The tragedy in the Antarctic King George Island involving the Brazilian base should be “a great lesson for Chile” and is evidence that research scientists and military personnel coexist in Antarctica under “improvised conditions”.
“It was a horrible accident, and even worse that it happened at the generator room, this whole incident should be a great lesson for Chile”, said Jose Retamales head of the Chilean Antarctic Institute responsible and responsible for all Chilean activities in the region.
Modern bases need a lot of resources and this does not happen with Chile and Brazil’s efforts in Antarctica added Retamales who “admitted there’s quite a bit of improvisation which is a Latinamerican reality”. He mentioned for example the fact that the Comandante Ferraz base did not have a backup generators’ room.
“When fire breaks out in the generators’ room you run out of energy, water and alarms don’t work. There was no independent power unit to help put out the fire. Hopefully this will bring great changes so such an incident does not repeat itself”, insisted Retamales.
Retamales who was contacted in Punta Arenas where the Chilean Antarctic Institute is seated, to help fight the blaze said the situation was “desperate, because of the climate conditions: by sea it would demand two hours of sailing to reach the Brazilian base and by helicopter there was insufficient visibility. It was despairing not to be able to help as quickly as we wanted to”.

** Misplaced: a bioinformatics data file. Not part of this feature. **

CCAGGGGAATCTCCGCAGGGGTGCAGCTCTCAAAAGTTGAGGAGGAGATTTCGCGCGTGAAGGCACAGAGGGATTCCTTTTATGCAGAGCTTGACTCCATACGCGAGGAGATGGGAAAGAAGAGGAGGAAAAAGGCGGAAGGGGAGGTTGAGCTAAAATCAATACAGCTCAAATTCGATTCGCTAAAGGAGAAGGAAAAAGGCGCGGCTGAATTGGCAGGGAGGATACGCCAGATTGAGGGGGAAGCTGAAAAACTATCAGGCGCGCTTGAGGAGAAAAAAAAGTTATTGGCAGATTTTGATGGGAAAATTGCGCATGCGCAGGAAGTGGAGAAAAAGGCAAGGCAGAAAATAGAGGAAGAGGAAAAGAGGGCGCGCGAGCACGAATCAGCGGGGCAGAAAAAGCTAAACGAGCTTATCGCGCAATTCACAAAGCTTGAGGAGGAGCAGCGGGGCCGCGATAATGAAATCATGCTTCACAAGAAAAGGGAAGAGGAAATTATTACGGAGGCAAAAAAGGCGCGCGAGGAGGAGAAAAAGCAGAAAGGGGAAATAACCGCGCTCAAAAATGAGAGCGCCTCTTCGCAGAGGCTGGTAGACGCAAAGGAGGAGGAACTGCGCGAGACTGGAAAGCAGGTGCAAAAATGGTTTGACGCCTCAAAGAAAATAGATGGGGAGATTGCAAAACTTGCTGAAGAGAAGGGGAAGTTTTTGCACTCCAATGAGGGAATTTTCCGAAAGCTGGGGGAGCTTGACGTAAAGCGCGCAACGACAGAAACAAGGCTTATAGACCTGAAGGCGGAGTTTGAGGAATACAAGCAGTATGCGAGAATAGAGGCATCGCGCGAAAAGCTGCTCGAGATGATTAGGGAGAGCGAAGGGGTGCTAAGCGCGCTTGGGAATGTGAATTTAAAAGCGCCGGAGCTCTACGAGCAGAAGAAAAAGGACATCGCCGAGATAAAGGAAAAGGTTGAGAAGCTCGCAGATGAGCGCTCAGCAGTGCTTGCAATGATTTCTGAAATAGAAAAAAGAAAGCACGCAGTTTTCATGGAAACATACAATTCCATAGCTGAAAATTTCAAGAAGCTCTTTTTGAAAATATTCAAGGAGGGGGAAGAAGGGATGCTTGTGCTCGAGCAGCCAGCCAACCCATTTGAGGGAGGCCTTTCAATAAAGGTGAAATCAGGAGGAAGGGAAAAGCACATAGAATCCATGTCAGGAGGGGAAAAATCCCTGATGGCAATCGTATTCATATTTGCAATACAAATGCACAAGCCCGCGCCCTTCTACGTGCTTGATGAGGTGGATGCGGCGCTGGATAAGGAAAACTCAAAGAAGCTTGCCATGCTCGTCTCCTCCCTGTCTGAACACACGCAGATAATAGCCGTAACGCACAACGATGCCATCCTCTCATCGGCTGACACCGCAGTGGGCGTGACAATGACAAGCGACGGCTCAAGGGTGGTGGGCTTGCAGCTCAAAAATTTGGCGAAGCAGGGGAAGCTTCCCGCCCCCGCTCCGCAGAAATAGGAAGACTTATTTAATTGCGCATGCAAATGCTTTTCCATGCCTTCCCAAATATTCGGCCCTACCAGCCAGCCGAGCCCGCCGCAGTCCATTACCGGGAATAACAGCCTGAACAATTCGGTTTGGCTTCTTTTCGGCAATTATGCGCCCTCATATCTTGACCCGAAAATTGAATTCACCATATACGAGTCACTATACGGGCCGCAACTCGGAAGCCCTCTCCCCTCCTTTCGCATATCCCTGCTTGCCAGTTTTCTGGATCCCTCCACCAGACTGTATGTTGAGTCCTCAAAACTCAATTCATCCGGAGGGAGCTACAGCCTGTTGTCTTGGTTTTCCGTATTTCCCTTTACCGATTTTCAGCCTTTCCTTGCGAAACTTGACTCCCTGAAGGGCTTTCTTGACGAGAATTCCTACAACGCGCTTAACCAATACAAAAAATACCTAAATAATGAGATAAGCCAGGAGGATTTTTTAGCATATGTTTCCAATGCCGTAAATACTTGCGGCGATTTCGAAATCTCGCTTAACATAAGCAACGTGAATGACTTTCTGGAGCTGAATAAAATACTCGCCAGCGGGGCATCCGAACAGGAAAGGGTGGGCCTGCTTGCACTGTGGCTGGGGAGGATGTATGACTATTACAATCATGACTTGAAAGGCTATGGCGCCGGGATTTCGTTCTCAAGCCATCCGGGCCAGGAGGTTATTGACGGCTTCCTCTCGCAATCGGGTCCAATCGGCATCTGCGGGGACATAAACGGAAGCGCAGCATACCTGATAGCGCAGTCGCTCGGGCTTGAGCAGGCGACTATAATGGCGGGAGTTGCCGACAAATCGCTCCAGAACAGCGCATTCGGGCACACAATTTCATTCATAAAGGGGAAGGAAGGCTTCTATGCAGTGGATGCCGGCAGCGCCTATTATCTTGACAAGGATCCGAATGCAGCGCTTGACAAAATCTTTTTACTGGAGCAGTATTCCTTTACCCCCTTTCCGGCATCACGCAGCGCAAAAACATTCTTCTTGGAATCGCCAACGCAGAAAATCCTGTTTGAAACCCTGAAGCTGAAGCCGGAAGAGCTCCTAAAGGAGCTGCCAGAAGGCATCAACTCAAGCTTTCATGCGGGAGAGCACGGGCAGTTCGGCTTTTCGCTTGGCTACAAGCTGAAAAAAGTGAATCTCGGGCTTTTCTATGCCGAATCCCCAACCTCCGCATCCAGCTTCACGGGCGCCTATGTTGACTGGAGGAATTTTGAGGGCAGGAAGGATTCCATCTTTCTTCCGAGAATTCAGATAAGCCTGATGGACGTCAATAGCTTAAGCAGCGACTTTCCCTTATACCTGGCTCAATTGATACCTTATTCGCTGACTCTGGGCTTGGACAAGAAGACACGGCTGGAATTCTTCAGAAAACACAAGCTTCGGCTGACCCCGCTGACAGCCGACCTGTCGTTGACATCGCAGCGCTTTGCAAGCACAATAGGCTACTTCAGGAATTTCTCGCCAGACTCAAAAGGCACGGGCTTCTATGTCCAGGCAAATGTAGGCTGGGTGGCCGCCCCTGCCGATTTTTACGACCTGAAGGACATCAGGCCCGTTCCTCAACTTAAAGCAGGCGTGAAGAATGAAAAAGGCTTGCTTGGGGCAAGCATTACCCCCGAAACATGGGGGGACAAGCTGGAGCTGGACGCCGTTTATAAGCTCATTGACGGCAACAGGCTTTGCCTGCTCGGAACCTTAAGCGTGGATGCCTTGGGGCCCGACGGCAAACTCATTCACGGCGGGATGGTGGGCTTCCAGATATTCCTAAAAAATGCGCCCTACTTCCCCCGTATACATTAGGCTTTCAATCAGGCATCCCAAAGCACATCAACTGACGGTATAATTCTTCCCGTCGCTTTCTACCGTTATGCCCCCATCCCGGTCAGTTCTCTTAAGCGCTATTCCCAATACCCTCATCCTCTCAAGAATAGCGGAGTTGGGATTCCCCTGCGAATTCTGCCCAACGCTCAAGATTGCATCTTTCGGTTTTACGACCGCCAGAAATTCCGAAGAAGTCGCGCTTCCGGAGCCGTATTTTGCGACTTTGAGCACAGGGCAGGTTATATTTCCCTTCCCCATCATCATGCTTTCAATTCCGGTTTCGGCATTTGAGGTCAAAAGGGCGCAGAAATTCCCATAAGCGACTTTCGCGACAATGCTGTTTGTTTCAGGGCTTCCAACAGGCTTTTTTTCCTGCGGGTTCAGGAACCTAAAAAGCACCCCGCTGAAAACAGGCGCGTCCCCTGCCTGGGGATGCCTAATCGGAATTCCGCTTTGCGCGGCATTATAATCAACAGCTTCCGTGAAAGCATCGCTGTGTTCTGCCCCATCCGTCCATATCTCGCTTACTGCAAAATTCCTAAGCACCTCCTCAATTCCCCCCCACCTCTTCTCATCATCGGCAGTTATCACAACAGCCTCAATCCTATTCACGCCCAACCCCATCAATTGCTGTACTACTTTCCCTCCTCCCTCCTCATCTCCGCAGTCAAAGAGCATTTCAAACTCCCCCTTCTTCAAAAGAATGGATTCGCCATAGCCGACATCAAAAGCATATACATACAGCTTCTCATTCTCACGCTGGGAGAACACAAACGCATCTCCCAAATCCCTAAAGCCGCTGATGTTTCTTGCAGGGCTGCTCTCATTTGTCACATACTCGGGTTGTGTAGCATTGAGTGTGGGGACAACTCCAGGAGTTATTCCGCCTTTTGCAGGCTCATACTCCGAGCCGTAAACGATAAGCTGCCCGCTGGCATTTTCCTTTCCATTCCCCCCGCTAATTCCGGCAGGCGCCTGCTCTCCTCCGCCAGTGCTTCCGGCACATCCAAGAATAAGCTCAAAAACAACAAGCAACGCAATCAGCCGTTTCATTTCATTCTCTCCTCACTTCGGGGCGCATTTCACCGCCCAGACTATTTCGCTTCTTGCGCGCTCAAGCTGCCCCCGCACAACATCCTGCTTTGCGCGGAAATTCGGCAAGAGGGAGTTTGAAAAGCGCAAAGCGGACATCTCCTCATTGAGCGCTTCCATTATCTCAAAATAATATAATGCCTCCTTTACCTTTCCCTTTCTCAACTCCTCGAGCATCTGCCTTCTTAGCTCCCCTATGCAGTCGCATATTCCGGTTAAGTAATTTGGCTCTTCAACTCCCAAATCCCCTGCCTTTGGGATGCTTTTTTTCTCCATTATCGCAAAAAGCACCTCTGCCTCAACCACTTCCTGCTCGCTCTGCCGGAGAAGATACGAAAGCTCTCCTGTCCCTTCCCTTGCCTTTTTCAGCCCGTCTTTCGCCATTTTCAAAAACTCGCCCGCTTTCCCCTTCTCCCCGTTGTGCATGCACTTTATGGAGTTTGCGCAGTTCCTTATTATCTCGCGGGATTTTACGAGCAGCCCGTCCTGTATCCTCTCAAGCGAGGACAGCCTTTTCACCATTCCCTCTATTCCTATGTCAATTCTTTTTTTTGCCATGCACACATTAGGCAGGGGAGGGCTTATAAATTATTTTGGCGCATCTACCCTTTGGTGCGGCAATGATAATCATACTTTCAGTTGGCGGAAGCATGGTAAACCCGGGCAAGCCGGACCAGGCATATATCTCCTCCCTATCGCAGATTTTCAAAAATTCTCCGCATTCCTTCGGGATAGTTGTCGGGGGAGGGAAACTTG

However Retamales said that in spite of the setback, Brazil must not desist from continuing Antarctic research and looks forward to more Chilean-Brazilian cooperation in the region.
“In spite of the fact that Brazilian history in Antarctica dates back to the eighties, the scientific production has been significant, and it is an obligation of all countries. Brazil can’t be absent from Antarctica” said Retamales who revealed that a cooperation agreement with Chile is to be signed in coming days.
Meanwhile the Brazilian Navy reported 70% losses at the Ferraz base and Jefferson Simoes, head of the Polar and Climatic Centre from the Rio Grande Do Sul Federal University said that the Brazilian Antarctic program has been reduced to half because of the blaze.
“Bio-science, atmospheric chemistry and environment monitoring to assess human impact were the fields which most suffered by the fire”, said Simoes. However research will continue since Ferraz is not the only Brazilian Antarctica outpost.
“Half of our researchers work from scientific vessels or in isolated stations in Antarctica” revealed Simoes.